As westerners living in Japan, the decision of where to send your kids to school can be a bit overwhelming. You want them to have the best education possible, and at the same time you want them to learn Japanese and fit into Japanese and Western cultures just fine. Upon arriving in Japan, while Becca and Anna (our oldest daughters) were still 4 years old, we looked into the different options.
We could send them to international schools where they would grow up learning in English. Some are even good Christian schools, which were very attractive to us. But at the same time we wanted our kids to learn Japanese and make good connections locally. These private schools were not local.
Also, we’d heard of the intense pressure Japanese students undergo and bullying which can be problem. These things were certainly red flags to us. The more we talked with others, we found out that the real pressure to perform begins when students prepare to go into Junior High School. They want to get good grades to place in the good schools. Then of course the same thing happens for High School and finally college. Once students get to college, it is perhaps the most free time in the life of any student in the Japanese system.
We wanted the kids to learn Japanese but eventually prepare them for university in English (most likely in America). We determined we could have our kids in local Japanese schools up until Junior High, at which point we could either home school them (yikes!) or move them to an international school that teaches in English. We’d heard of some other students that did it this way and it was very positive for them.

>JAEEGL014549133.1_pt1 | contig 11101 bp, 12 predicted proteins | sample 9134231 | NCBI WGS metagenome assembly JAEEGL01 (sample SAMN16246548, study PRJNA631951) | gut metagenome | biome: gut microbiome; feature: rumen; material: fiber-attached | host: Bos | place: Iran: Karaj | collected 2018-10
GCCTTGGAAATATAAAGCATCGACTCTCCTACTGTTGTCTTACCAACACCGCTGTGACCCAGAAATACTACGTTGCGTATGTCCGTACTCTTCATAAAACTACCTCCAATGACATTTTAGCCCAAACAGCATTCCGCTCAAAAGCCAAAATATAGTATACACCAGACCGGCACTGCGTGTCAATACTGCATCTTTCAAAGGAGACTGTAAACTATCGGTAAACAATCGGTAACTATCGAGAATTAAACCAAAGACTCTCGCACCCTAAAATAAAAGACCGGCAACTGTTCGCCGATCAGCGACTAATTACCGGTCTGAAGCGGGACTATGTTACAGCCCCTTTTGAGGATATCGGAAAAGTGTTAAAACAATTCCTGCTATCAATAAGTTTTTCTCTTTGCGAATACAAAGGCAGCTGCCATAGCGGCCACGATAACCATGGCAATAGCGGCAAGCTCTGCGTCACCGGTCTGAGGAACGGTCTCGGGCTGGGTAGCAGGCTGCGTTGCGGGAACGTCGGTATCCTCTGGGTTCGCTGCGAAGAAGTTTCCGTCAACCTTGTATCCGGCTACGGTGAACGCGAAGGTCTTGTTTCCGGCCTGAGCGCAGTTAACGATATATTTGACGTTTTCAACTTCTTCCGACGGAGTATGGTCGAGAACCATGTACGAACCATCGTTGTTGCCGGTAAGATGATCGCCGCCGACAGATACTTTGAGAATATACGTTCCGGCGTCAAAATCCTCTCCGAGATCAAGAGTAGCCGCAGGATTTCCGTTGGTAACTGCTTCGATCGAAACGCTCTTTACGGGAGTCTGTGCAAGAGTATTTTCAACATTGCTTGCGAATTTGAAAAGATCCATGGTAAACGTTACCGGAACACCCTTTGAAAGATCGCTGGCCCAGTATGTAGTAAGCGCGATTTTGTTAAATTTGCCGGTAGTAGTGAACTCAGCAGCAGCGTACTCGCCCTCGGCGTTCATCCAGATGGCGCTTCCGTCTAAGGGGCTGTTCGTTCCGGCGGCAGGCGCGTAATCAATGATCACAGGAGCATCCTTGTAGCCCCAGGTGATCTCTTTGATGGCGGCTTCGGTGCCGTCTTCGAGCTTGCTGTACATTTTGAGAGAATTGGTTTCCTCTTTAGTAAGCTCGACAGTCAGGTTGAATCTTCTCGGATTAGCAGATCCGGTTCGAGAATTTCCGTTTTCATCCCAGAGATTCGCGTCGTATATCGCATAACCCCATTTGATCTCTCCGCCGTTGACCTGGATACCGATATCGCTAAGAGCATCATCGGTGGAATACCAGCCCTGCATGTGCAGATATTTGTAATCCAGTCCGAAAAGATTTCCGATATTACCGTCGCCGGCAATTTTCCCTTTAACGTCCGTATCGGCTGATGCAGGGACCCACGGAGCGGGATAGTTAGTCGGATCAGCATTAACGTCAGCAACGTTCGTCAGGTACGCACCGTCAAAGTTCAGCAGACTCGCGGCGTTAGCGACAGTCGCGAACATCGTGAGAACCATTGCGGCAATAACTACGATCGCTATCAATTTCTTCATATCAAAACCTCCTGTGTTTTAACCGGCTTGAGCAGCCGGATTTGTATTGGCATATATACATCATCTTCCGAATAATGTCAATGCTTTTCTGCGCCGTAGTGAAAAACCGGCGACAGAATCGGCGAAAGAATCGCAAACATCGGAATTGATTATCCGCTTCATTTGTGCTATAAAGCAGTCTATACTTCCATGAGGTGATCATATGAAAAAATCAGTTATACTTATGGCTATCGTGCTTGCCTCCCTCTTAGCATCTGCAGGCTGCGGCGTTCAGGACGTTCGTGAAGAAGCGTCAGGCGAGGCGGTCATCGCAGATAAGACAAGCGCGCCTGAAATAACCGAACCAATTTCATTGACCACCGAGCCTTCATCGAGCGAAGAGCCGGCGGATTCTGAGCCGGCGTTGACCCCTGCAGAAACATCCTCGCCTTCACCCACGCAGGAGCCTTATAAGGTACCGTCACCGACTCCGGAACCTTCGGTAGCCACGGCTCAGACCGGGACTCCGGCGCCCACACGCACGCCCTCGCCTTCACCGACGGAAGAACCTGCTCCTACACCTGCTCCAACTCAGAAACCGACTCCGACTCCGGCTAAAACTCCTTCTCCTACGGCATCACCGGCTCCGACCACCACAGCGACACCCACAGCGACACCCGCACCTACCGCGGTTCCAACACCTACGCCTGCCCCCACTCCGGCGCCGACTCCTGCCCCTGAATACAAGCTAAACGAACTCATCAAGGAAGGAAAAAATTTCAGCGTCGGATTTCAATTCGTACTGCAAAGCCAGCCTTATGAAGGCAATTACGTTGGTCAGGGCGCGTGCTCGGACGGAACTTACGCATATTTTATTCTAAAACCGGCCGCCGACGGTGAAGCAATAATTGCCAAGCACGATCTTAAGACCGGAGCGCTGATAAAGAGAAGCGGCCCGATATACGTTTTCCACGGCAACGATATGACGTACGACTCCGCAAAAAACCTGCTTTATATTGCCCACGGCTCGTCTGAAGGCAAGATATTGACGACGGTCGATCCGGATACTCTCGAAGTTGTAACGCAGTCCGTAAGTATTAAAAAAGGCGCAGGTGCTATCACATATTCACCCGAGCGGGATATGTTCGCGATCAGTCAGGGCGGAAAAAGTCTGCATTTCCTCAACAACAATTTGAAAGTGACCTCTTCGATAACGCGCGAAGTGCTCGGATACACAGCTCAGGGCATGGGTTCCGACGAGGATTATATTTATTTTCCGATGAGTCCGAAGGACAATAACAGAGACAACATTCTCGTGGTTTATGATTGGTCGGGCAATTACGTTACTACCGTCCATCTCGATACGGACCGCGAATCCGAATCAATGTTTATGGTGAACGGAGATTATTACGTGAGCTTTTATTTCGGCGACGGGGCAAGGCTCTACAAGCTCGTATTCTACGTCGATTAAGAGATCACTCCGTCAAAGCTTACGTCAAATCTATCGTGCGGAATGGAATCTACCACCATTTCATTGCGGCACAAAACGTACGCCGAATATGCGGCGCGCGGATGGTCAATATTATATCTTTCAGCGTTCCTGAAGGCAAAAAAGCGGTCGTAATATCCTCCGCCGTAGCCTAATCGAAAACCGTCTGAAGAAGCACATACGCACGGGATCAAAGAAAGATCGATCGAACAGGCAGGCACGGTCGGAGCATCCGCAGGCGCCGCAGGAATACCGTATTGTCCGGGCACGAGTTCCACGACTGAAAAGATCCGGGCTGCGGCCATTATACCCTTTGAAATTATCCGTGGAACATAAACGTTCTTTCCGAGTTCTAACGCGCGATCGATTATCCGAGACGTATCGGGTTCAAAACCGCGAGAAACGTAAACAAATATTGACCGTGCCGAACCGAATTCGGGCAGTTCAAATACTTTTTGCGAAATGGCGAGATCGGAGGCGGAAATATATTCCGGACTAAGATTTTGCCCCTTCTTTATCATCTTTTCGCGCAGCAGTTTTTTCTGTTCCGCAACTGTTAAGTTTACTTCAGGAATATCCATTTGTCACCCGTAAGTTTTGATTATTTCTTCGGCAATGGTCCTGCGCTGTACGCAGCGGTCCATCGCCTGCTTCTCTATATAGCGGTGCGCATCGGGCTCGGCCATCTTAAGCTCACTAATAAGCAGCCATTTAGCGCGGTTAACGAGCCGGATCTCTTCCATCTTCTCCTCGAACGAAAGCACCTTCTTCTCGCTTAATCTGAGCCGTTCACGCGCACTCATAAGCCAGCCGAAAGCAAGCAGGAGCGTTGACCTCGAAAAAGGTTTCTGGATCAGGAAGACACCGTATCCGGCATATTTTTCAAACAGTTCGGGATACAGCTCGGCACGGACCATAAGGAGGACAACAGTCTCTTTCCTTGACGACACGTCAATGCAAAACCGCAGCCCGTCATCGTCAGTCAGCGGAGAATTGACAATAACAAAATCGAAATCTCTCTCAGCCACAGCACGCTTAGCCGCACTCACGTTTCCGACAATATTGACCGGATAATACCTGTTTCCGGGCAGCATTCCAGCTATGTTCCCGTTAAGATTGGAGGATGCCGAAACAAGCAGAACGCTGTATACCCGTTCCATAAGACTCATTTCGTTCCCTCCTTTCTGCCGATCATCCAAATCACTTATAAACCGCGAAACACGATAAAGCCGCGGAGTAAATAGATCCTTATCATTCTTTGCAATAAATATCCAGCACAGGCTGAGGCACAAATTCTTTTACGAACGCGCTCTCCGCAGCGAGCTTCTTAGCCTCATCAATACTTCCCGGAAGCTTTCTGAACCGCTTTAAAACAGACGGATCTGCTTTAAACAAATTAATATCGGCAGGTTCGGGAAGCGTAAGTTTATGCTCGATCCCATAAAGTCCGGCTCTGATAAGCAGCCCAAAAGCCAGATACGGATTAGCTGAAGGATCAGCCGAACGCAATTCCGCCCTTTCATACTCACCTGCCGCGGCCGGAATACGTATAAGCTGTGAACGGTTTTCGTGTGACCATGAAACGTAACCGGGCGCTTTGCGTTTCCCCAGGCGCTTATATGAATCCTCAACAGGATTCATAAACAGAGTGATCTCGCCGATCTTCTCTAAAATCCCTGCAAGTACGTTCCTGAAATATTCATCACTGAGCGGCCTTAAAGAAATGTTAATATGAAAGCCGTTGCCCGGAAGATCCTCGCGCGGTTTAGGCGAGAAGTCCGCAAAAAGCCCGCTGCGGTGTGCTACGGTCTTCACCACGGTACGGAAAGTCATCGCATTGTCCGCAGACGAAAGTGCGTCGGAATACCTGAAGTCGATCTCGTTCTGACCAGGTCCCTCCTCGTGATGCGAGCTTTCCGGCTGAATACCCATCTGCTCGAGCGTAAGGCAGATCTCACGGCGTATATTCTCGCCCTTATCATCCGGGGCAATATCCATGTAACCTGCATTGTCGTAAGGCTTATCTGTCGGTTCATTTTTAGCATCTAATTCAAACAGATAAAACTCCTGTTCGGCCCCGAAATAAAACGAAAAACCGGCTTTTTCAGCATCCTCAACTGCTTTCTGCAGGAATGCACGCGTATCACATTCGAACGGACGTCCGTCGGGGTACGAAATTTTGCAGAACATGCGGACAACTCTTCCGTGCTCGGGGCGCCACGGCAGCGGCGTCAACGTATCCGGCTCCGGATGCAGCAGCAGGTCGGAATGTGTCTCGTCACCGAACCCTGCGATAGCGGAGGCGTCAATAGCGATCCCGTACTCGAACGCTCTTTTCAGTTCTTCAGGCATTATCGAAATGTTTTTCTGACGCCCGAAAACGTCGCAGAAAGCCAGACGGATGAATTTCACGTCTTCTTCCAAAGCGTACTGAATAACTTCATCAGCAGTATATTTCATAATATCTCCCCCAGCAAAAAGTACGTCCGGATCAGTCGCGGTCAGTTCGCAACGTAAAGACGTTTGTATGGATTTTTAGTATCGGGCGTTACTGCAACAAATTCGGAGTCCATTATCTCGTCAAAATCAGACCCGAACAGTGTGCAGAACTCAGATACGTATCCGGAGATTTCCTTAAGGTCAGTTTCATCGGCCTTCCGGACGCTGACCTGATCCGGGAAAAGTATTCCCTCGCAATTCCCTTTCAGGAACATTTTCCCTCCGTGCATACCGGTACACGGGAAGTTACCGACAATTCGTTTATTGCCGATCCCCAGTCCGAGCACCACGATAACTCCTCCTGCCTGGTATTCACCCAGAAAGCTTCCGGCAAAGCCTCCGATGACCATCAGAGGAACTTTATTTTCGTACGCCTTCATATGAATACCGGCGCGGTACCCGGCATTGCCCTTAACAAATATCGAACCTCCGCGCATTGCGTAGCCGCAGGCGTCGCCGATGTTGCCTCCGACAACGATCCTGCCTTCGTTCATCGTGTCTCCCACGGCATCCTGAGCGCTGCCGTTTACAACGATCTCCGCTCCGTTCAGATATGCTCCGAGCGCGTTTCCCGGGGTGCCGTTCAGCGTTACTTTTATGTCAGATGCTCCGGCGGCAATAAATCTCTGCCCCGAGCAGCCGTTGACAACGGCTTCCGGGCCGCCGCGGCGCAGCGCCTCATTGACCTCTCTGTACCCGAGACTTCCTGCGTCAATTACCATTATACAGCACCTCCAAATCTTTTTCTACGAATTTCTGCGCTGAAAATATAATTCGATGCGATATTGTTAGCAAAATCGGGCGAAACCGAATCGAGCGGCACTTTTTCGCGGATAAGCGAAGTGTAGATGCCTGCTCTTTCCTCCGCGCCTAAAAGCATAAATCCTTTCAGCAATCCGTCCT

So for now we keep a close eye on our kids, always asking them about other students (or potential bullying), friends, teachers, etc. Many times they haven’t quite understood what all was going on, and we weren’t able to help them much in terms of the Japanese, but that’s where good friends really helped out. Several friends would help us make sense of the system and we even enlisted the older girls in after-school sessions that helped them with their school work.
Since the girls are in 5th grade, soon we will need to cross the bridge of what we will do for them in Junior High School. Until then, it has been a positive experience having our kids go to local Japanese schools.